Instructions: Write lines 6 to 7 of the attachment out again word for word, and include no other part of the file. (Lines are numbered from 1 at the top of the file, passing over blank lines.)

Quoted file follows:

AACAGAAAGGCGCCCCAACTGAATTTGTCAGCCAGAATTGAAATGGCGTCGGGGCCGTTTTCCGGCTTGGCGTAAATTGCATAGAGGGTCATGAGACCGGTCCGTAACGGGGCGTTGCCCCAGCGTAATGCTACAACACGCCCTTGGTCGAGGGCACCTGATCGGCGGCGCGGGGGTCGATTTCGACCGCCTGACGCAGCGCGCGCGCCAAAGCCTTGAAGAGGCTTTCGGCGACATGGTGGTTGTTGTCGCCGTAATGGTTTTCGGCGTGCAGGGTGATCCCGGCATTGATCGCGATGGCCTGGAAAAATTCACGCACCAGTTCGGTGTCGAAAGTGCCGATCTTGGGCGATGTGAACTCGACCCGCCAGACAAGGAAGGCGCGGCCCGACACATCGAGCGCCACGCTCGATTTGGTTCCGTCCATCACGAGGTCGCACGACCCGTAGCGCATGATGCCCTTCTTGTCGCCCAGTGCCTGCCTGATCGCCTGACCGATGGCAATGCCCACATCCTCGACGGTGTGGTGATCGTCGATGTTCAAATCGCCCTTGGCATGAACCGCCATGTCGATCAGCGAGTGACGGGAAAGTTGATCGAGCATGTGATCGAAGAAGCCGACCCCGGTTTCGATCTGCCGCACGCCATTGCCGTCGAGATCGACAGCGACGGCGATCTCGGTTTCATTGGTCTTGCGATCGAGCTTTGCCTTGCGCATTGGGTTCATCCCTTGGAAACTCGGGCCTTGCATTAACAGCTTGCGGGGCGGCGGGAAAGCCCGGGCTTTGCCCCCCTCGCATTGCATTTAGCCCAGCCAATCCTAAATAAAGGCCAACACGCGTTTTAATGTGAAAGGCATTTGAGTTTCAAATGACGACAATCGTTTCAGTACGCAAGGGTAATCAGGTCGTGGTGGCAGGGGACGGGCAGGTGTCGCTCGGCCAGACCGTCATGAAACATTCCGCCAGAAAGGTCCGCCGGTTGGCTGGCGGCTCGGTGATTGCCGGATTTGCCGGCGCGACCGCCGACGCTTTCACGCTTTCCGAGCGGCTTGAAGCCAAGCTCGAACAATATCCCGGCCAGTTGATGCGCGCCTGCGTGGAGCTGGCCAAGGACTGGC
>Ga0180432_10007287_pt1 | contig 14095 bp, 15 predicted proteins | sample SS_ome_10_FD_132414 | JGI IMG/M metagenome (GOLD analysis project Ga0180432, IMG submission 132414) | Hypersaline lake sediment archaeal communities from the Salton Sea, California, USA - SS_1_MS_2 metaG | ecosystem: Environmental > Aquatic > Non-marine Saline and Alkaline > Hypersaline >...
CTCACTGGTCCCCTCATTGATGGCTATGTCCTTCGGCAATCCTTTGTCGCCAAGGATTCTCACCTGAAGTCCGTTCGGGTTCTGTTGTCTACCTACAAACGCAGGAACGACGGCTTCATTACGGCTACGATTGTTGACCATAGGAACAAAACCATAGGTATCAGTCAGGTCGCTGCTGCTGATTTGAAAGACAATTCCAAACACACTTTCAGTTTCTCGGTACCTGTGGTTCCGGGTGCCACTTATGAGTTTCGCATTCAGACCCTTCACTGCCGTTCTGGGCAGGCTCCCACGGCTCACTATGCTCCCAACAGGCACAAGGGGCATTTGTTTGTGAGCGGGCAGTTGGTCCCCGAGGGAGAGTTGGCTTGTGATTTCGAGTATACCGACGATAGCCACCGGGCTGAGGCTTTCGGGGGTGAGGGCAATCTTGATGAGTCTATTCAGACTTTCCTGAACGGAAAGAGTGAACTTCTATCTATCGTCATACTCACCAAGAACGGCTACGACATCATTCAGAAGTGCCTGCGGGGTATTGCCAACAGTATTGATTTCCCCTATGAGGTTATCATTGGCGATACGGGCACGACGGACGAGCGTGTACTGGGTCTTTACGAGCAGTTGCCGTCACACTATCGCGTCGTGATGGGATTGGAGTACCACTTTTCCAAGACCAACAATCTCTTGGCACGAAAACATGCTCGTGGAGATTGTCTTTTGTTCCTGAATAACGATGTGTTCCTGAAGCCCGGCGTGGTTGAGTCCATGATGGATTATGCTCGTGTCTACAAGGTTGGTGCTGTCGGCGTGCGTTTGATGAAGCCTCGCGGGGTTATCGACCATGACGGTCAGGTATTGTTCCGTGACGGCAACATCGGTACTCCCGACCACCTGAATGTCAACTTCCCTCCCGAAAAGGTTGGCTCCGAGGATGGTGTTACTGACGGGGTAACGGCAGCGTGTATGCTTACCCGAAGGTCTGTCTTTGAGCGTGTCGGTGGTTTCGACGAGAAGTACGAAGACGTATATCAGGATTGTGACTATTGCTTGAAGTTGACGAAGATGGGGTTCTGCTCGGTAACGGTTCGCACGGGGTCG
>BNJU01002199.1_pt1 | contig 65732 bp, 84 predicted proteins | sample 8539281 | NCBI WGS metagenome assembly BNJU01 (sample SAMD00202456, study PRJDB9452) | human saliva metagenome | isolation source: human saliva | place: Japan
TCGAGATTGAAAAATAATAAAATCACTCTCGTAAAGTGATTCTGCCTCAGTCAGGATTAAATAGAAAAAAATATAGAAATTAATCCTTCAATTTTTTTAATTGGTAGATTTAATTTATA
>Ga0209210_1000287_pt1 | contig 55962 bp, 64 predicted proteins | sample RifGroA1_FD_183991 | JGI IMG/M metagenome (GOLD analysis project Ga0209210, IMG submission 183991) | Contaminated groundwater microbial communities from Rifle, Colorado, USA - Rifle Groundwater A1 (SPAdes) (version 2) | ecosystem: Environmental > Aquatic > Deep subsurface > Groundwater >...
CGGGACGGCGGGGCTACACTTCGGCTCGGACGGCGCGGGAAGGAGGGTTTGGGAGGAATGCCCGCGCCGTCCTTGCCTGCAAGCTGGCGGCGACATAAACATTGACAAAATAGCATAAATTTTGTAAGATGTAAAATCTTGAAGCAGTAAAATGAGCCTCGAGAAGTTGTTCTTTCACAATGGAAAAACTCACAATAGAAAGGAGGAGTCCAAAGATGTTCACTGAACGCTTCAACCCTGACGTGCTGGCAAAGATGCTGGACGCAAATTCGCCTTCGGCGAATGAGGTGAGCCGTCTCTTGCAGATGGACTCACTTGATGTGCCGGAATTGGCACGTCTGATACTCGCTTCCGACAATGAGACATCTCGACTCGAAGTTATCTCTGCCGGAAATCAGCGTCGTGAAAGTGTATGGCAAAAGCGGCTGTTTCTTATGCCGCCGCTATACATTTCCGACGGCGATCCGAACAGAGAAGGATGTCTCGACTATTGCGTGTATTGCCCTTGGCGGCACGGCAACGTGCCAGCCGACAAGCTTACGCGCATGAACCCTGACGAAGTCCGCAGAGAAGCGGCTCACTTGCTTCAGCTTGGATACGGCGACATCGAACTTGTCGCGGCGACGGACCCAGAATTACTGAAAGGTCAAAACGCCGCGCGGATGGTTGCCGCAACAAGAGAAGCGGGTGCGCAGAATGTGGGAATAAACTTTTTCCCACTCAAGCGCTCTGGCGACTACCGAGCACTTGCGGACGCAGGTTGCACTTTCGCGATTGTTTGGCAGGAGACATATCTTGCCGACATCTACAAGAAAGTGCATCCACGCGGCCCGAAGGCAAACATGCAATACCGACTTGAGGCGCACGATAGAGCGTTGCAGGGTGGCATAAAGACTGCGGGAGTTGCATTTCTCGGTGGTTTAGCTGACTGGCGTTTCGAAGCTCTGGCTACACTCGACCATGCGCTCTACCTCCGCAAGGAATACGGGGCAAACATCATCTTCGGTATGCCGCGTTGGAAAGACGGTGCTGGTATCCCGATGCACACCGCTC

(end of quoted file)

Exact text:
>Ga0209210_1000287_pt1 | contig 55962 bp, 64 predicted proteins | sample RifGroA1_FD_183991 | JGI IMG/M metagenome (GOLD analysis project Ga0209210, IMG submission 183991) | Contaminated groundwater microbial communities from Rifle, Colorado, USA - Rifle Groundwater A1 (SPAdes) (version 2) | ecosystem: Environmental > Aquatic > Deep subsurface > Groundwater >...
CGGGACGGCGGGGCTACACTTCGGCTCGGACGGCGCGGGAAGGAGGGTTTGGGAGGAATGCCCGCGCCGTCCTTGCCTGCAAGCTGGCGGCGACATAAACATTGACAAAATAGCATAAATTTTGTAAGATGTAAAATCTTGAAGCAGTAAAATGAGCCTCGAGAAGTTGTTCTTTCACAATGGAAAAACTCACAATAGAAAGGAGGAGTCCAAAGATGTTCACTGAACGCTTCAACCCTGACGTGCTGGCAAAGATGCTGGACGCAAATTCGCCTTCGGCGAATGAGGTGAGCCGTCTCTTGCAGATGGACTCACTTGATGTGCCGGAATTGGCACGTCTGATACTCGCTTCCGACAATGAGACATCTCGACTCGAAGTTATCTCTGCCGGAAATCAGCGTCGTGAAAGTGTATGGCAAAAGCGGCTGTTTCTTATGCCGCCGCTATACATTTCCGACGGCGATCCGAACAGAGAAGGATGTCTCGACTATTGCGTGTATTGCCCTTGGCGGCACGGCAACGTGCCAGCCGACAAGCTTACGCGCATGAACCCTGACGAAGTCCGCAGAGAAGCGGCTCACTTGCTTCAGCTTGGATACGGCGACATCGAACTTGTCGCGGCGACGGACCCAGAATTACTGAAAGGTCAAAACGCCGCGCGGATGGTTGCCGCAACAAGAGAAGCGGGTGCGCAGAATGTGGGAATAAACTTTTTCCCACTCAAGCGCTCTGGCGACTACCGAGCACTTGCGGACGCAGGTTGCACTTTCGCGATTGTTTGGCAGGAGACATATCTTGCCGACATCTACAAGAAAGTGCATCCACGCGGCCCGAAGGCAAACATGCAATACCGACTTGAGGCGCACGATAGAGCGTTGCAGGGTGGCATAAAGACTGCGGGAGTTGCATTTCTCGGTGGTTTAGCTGACTGGCGTTTCGAAGCTCTGGCTACACTCGACCATGCGCTCTACCTCCGCAAGGAATACGGGGCAAACATCATCTTCGGTATGCCGCGTTGGAAAGACGGTGCTGGTATCCCGATGCACACCGCTC